3/6/2006Big Cities Make Big Money on Tickets
States partner with big cities to generate hundreds of millions in revenue from traffic tickets.
Two major cities illustrate the partnership between municipalities and state governments that is generating millions in revenue from traffic tickets for budget balancing purposes. In Texas, the state legislature has added at least one new "surcharge" to citations every year since 1987. These extra fees have added up to big money from Houston's enforcement efforts. In California, the state directs millions of dollars in federal funding in the form of "traffic safety" grants to cities. In San Francisco, this funding is used as seed money to pay for operations and equipment that generate additional tickets.
The extra funding has paid off for the state. In 2005, San Francisco police issued 101,552 moving violation citations -- a thirteen percent increase on the previous year -- plus 11,500 red light camera tickets for a combined revenue of $10 million. The city keeps 50-60 percent of the money and sends the remainder to the state government. By directing the police to issue more tickets, San Francisco city leaders had another $715,000 to spend on various projects.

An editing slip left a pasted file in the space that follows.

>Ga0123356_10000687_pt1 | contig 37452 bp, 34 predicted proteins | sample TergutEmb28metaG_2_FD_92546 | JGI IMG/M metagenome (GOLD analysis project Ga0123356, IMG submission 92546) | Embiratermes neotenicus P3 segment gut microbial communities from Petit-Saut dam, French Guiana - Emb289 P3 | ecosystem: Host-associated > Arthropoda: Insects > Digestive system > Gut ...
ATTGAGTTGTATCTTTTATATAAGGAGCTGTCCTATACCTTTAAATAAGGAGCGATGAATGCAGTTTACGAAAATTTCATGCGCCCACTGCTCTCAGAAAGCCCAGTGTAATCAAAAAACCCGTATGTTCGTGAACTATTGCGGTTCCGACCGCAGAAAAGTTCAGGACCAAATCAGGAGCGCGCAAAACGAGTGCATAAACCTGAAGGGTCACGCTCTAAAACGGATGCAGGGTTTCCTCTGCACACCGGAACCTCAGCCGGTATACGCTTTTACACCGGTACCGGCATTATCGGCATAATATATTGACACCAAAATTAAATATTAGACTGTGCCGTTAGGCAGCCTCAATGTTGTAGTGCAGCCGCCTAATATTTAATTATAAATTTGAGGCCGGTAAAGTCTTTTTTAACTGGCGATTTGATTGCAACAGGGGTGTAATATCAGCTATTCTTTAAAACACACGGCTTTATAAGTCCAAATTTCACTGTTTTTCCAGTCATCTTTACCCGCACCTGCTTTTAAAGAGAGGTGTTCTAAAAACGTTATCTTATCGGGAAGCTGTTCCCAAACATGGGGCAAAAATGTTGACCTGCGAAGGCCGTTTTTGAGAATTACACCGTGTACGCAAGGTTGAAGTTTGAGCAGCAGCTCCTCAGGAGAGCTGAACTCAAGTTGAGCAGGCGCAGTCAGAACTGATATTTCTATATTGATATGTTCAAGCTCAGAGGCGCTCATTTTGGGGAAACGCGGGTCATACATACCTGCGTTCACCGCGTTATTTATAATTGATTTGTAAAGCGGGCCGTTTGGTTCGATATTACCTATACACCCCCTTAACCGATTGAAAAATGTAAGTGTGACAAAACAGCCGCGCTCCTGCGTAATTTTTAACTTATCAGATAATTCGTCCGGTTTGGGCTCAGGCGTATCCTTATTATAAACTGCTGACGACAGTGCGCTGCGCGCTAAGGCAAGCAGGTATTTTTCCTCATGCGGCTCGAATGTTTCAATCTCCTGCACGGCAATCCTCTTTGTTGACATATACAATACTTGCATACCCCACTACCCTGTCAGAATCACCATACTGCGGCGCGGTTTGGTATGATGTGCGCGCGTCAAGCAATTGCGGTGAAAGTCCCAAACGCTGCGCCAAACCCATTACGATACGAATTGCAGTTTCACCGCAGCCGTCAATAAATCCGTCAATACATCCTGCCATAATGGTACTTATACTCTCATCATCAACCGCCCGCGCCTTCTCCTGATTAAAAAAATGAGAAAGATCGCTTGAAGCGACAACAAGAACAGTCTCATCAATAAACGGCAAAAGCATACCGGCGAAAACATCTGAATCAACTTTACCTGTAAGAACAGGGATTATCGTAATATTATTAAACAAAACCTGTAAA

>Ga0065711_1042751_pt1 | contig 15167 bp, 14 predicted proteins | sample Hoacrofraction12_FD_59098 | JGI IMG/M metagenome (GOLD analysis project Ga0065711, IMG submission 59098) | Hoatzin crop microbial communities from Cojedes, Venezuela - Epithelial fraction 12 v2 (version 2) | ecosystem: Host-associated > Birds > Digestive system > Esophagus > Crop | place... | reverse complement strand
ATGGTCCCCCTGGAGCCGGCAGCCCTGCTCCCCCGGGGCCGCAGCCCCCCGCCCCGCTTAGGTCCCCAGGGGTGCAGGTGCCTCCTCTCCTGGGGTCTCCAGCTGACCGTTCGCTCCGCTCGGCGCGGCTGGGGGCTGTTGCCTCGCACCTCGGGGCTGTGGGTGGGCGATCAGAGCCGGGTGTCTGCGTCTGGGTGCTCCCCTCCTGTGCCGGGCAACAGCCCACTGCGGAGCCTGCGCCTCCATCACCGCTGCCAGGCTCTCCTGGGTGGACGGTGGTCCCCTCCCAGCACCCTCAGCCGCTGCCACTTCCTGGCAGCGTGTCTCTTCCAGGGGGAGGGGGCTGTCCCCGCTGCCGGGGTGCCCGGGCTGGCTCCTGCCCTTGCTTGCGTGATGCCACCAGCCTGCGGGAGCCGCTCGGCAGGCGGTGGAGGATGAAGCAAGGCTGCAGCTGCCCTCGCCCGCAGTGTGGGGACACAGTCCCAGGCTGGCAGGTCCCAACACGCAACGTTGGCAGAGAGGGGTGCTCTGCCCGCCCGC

Houston's 2005 ticket revenue was $45 million. The state kept $18 million and the city $27 million. Statewide, ticket surcharges will generate $300 million on traffic tickets issued by municipalities. One of these, the $30 "state traffic fee," was enacted in 2003 to help fund road construction. Instead, $68 million generated by the surcharge will go to general spending and $22 million to trauma centers. A total of $0 will go to transportation, unless local police triple the number of citations issued this year. A "driver responsibility" tax will add a massive $300 surcharge on those with a few speeding tickets or a $750 tax for driving without a proof of insurance card. This tax is expected to generate $330 million this year, bringing the total state revenue from local tickets to $630 million.